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Inclusion:  Supine Compulsive

Inclusion is the need to establish and maintain a satisfactory relationship with people in the area of surface relationships, association and socialization (parties, social gatherings, and people who come in and out of our lives every day).

Inclusion asks two questions:

  1. How many people do I approach for socializing?
  2. How many people do I want to approach me for socializing?

General description of people who are Supine Compulsive in Inclusion:

  1. Is an extrovert, although he/she appears to be an introvert
  2. Approaches very few people for association and needs others to initiate; is devastated when not included in social activities by others
  3. His/her "signals" (language and body language) cause people to think that he/she does not desire socialization or association
  4. Slow-paced -- works at a slow, steady pace and tends to lose momentum as the day progresses; requires a change of environment to regenerate lagging energy reserves
  5. Responds to both the threat of punishment and the promise of reward; will move from present state or make changes to gain recognition and approval or to avoid negative consequences
  6. Suffers from a great deal of anxiety if forced to be away from people often or for long periods of time
  7. Moody -- mood swings are responsive to the environment, in that a change of environment will change his/her mood

Supine Compulsive in Inclusion:
Potential strengths which should be encouraged, used and developed:

  1. High intellectual capacities -- a  compulsive thinker
  2. Is relationship-oriented -- relates to people but can perform tasks very well as a means of establishing and maintaining relationships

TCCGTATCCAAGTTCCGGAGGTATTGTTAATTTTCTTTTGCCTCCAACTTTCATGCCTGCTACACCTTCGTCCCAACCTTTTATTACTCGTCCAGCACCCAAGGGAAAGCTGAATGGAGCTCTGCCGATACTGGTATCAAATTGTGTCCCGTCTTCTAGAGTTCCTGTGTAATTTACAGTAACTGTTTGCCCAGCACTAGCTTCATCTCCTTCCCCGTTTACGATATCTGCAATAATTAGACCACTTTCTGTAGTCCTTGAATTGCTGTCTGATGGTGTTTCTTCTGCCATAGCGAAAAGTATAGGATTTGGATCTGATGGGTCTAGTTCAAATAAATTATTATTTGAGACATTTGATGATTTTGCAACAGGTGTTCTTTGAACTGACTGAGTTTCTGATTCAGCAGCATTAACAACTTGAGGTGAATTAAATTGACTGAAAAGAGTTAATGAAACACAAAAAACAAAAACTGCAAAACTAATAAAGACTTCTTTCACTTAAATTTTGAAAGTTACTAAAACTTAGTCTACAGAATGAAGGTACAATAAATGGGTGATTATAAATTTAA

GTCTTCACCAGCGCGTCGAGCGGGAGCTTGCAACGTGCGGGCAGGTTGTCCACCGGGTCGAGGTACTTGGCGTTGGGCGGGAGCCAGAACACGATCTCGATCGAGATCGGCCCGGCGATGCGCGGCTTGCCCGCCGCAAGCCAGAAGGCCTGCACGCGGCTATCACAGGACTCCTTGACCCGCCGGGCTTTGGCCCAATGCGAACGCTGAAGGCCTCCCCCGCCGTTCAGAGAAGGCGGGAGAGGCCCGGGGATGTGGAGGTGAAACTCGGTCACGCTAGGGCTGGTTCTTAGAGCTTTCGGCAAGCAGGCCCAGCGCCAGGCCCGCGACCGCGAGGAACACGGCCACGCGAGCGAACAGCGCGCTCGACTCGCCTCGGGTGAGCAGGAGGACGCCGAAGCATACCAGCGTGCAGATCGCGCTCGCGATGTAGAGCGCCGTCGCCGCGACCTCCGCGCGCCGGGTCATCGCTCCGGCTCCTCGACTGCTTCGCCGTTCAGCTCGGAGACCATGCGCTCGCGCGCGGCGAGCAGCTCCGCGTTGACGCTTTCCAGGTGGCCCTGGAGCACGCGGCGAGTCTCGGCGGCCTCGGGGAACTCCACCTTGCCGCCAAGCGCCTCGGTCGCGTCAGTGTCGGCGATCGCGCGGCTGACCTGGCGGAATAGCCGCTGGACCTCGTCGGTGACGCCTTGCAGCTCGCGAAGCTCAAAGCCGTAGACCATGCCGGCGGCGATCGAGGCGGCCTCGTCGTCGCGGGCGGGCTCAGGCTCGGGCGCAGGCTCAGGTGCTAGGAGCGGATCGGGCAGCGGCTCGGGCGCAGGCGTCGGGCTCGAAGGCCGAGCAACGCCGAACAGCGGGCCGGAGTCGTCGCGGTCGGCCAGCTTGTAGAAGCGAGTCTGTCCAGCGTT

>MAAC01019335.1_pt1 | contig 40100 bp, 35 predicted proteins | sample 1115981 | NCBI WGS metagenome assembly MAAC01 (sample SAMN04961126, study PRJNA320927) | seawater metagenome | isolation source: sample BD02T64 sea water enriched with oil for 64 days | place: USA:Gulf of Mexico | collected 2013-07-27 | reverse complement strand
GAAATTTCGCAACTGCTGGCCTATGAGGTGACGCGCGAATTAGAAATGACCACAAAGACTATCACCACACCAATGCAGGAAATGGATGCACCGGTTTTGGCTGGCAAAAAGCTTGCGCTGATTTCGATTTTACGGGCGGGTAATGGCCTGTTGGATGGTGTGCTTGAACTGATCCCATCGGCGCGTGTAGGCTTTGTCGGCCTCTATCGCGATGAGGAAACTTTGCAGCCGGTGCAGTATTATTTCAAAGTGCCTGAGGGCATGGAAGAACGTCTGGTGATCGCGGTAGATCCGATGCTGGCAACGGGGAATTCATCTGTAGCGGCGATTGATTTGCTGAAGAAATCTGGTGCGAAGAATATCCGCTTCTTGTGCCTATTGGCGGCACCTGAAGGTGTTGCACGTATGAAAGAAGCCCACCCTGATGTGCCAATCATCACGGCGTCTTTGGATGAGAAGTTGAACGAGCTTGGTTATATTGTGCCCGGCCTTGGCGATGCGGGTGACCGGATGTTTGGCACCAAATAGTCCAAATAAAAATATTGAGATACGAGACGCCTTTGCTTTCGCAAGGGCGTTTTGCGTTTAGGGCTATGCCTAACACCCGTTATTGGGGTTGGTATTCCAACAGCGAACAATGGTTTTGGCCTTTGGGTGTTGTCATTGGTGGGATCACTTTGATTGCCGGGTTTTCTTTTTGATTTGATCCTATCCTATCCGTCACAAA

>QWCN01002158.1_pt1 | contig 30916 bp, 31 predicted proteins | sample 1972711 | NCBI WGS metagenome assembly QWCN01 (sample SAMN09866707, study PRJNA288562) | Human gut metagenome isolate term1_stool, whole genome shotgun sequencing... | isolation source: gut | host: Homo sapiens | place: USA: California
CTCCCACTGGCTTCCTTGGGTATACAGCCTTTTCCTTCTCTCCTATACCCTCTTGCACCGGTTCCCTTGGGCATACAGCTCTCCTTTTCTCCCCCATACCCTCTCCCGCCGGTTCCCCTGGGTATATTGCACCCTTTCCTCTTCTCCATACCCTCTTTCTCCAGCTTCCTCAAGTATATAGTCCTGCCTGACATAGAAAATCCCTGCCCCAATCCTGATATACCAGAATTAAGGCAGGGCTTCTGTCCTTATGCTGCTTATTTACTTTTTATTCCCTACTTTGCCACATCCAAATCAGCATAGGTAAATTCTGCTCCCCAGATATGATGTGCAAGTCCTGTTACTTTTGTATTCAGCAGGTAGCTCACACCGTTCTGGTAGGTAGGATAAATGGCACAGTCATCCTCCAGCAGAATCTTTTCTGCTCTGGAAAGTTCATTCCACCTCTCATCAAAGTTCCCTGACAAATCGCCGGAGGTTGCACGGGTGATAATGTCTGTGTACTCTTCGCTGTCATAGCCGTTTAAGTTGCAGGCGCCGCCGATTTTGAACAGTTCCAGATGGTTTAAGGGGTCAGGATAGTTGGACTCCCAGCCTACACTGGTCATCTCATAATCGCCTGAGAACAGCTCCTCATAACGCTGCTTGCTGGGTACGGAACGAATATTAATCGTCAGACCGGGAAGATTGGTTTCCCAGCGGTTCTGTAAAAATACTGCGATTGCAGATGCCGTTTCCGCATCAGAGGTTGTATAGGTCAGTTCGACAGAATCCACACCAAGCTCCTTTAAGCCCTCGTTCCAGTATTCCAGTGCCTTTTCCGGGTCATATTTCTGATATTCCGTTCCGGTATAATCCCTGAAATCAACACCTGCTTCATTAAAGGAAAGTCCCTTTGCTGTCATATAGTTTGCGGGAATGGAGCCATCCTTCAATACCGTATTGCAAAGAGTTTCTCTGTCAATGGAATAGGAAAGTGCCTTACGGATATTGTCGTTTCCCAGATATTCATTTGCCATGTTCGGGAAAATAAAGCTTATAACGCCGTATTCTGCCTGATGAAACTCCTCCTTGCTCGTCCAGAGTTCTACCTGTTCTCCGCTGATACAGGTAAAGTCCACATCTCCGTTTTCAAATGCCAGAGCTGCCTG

Potential weaknesses which should be considered and dealt with:

(Note:  Because Compulsive Supines are constantly searching the environment for signs of rejection, they may have a difficult time considering their weaknesses.)

  1. Appears to be cold and withdrawn when in reality he/she is not -- it is simply a defense against the fear of rejection
  2. Has a compulsive need for recognition and is highly responsive to emotional rewards such as recognition and acceptance
  3. Becomes angry if not recognized for services rendered
  4. Highly responsive to emotional punishments such as guilt, rejection and loss of recognition
  5. Compulsive fear of rejection -- when rejected, anger is internalized, causing it to remain unresolved. This anger is referred to as "hurt feelings."
  6. He/she has a very low self-esteem and constantly searches the environment for messages to reaffirm that he/she is not a valuable person

To go to the Aspect of Inclusion

To go to the Aspect of Control

To go to the Aspect of Affection

For more information about the temperament, visit Temperaments.Info